Week of July 30, 2001
  Editor's Choice Web Pick
Click to visit Unusedbandwidth.comPotential Tool for Redeploying Underutilized Cyber Assets
By JACK LYNESite Selection Executive Editor of Interactive Publishing

Many companies have gotten the cost-cutting religion again, a passion rekindled by a nagging downturn that keeps defying forecasts for a rapid rebound. Sitting quietly inside many real estate assets rests a cost-cutting tool that may be escaping some corporate radar screens: unused bandwidth.
        Mind you, redeploying that underutilized asset may not be worth the bother to many companies. This writer, though, remembers the resoundingly simple strategy that a real estate executive employed in the early 1990s to save his Fortune 500 firm a cool US$1 million a year: He simply had all the company's PCs turned off each night.
        That, of course, was before the Internet became such an ingrained, "always-on" part of the business fabric.
        That always-on aspect, though, is where sites like Unusedbandwidth.com (www.Unusedbandwidth.com) offer cost-cutting potential. More than 50 percent of broadband Internet capacity in the United States goes unused, according to Unusedbandwidth.com President Nicholas Marino.
        "Most broadband pipes are not used to their full capacity," Marino said. "For most businesses, bandwidth utilization drops significantly on nights and weekends. Also, many companies order lines with higher capacity than they actually need in anticipation of future growth."
        What Narbeth, Pa.-based Unusedbandwidth.com does is buy and resell unused Internet capacity.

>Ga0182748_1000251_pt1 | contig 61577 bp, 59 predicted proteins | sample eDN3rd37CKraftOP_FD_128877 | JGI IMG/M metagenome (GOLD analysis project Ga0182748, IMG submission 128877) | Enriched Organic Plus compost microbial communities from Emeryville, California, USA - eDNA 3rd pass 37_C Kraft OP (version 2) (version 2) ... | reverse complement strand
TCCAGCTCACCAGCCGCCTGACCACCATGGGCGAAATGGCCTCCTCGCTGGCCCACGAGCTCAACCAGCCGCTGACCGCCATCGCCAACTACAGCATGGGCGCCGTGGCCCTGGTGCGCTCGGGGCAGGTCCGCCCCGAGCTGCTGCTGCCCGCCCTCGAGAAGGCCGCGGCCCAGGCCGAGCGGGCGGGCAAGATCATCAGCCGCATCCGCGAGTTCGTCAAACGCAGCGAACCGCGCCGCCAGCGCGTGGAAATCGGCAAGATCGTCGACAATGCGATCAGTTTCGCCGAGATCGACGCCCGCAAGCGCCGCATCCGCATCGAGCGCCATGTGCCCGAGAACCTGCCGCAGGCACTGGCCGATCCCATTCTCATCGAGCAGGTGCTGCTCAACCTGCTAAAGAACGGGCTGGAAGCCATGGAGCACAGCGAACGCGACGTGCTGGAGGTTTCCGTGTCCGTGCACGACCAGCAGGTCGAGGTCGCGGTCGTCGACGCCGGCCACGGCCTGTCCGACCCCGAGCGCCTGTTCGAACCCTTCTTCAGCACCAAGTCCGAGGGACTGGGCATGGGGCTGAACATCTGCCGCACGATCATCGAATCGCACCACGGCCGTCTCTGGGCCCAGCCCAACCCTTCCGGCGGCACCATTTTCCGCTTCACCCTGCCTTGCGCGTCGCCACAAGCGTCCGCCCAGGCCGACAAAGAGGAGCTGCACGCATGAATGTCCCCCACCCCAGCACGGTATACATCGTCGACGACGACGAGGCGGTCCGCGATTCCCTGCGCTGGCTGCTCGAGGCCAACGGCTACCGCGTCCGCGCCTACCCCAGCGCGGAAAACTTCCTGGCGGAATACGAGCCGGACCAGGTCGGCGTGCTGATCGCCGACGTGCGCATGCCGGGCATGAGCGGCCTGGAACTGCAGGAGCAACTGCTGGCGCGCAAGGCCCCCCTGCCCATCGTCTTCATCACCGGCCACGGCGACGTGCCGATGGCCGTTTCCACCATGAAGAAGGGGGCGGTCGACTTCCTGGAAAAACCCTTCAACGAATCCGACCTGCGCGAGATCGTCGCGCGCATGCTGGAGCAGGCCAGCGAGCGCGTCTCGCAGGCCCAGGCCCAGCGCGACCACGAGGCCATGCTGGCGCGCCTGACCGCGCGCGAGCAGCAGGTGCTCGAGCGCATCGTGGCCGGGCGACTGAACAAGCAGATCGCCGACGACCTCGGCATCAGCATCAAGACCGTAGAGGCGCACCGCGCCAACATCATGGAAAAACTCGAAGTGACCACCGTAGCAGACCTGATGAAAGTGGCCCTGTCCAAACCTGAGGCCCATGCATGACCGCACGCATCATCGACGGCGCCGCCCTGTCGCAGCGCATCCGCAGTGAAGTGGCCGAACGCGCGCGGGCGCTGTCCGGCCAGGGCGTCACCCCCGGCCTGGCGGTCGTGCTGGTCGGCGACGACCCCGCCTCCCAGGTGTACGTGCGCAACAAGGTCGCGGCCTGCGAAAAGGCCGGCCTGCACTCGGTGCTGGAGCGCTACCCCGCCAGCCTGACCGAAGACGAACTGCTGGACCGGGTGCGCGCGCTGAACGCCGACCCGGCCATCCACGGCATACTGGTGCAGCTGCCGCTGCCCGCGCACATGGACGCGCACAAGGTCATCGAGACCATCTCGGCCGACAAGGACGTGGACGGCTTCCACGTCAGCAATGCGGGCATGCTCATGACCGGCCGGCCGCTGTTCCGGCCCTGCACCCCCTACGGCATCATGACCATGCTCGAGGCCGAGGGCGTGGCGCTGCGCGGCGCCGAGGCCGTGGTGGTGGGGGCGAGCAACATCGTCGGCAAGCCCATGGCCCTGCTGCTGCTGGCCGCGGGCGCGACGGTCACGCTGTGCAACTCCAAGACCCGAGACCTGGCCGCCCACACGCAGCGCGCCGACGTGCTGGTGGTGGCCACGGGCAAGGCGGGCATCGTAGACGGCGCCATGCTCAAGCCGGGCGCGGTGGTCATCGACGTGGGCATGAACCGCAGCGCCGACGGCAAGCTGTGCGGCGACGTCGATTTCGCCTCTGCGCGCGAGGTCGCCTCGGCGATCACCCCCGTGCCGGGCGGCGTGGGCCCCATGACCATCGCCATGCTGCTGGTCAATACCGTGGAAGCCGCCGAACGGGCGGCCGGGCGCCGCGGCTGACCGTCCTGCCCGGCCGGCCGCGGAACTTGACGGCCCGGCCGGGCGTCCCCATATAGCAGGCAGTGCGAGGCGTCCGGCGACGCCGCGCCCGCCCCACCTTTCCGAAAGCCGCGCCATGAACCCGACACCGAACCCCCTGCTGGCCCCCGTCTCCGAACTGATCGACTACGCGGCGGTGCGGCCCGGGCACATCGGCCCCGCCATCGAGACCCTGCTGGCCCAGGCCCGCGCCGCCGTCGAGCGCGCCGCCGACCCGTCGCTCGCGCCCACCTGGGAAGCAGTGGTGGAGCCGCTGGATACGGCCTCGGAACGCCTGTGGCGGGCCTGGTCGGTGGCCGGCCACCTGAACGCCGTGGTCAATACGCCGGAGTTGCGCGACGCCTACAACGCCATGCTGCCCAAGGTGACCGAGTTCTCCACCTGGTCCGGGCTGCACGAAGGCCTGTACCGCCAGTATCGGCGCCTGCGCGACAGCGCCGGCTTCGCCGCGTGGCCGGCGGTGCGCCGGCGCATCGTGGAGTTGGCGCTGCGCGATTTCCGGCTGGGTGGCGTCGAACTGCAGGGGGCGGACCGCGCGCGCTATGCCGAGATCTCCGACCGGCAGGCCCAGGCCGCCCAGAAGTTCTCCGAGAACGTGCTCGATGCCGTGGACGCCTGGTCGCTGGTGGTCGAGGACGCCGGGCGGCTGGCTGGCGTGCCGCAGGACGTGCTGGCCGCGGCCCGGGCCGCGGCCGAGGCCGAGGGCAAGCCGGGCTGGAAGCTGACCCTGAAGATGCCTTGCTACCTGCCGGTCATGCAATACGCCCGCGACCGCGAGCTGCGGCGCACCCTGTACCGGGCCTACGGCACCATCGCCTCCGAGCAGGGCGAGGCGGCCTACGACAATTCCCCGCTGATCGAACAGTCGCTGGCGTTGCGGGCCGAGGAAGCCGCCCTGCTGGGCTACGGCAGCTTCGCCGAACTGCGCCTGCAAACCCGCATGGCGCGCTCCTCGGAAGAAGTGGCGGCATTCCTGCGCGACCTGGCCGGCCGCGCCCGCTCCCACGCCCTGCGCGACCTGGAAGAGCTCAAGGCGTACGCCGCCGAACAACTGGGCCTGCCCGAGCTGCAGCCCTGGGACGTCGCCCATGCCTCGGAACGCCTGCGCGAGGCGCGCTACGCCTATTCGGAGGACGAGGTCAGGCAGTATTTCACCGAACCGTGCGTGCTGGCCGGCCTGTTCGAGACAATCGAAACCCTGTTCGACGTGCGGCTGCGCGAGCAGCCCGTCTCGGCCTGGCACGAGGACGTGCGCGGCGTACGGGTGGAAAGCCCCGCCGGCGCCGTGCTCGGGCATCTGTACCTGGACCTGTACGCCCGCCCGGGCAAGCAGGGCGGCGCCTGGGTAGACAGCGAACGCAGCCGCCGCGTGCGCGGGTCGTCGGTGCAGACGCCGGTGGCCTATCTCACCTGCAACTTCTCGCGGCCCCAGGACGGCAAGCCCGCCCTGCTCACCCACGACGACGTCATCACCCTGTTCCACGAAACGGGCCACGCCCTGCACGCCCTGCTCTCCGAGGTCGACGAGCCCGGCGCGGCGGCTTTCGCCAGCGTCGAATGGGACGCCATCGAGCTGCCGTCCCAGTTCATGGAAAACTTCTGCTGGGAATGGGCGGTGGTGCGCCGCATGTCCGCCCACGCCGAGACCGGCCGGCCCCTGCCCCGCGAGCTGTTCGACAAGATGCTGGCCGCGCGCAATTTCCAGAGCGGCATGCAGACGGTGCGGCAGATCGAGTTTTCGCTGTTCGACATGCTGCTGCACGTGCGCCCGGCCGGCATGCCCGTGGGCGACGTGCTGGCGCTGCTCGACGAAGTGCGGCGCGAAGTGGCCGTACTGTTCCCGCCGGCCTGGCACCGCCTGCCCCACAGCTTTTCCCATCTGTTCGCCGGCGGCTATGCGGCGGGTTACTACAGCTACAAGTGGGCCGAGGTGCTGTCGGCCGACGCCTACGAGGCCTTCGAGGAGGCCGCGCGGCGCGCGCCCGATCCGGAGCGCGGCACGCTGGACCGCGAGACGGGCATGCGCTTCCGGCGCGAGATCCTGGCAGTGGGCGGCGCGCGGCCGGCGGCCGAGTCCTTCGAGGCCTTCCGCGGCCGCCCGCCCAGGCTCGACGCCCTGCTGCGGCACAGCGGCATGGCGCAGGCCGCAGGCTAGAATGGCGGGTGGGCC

Works with Windows or Linux

Here's how the Unusedbandwidth.com model works: Users can sign up, free of charge, to sell unused bandwidth. To sign up as a "UB resource," however, companies must have:
  • A direct Internet connection through an ISP that allows server programs to be run on sellers' computers.
  • A fixed IP address.
  • A router or firewall that is configured to allow port forwarding -- permitting data riding on a single TCP/IP port to pass through to the selling firm's computer.
  • At least 100 megabits of free disk space.

        Unusedbandwidth.com is compatible with Windows 95, Windows 98, Windows NT and Linux, according to Marino.
        The system works through what Marino called "backroom software," which selling companies install on their systems. Sellers' computers still continue to operate normally, according to Marino. Bandwidth is sold in the background.
        Participating firms determine what's sold and when it's sold. A company, for example, can specify that 80 percent of its bandwidth will be made available for sale during late-night hours and 15 percent during the day. The minimum amount that can be sold over an eight-hour period is 32 kilobits per second. And selling firms' computers must be on and connected to the Internet during their selected selling periods. Selling firms can opt out of their agreements at any point, according to Marino.

The Going Rate: $133/Mbps/Month

So what's the payoff?
        Right now, it's $133 a month for each megabit per second.
        For smaller companies that burn little bandwidth, that doesn't add up to a lot. Some big bandwidth burners, though, are already pursuing an internal strategy similar to this site, allowing divisions to borrow bandwidth from other divisions.
        A strong word of caution here: We don't recommend that any company try to get into the business of selling unused capacity without a strong in-place system that accurately measures exactly when its peaks and downtimes occur.
        Similarly, companies looking to offload bandwidth would be best advised to shop around. Other sites like Band-X (www.band-x.com), for example, facilitate bandwidth exchanges through an auction format.
        Finally, despite the telecom sector's current world of pain, sites like this probably aren't a fit for long-term savings strategies. Many industry observers are already contending that the North American bandwidth glut is a transitory phenomenon.
        These days, any advantage, it seems, is only temporary.



©2001 Conway Data, Inc. All rights reserved. Data is from many sources and is not warranted to be accurate or current.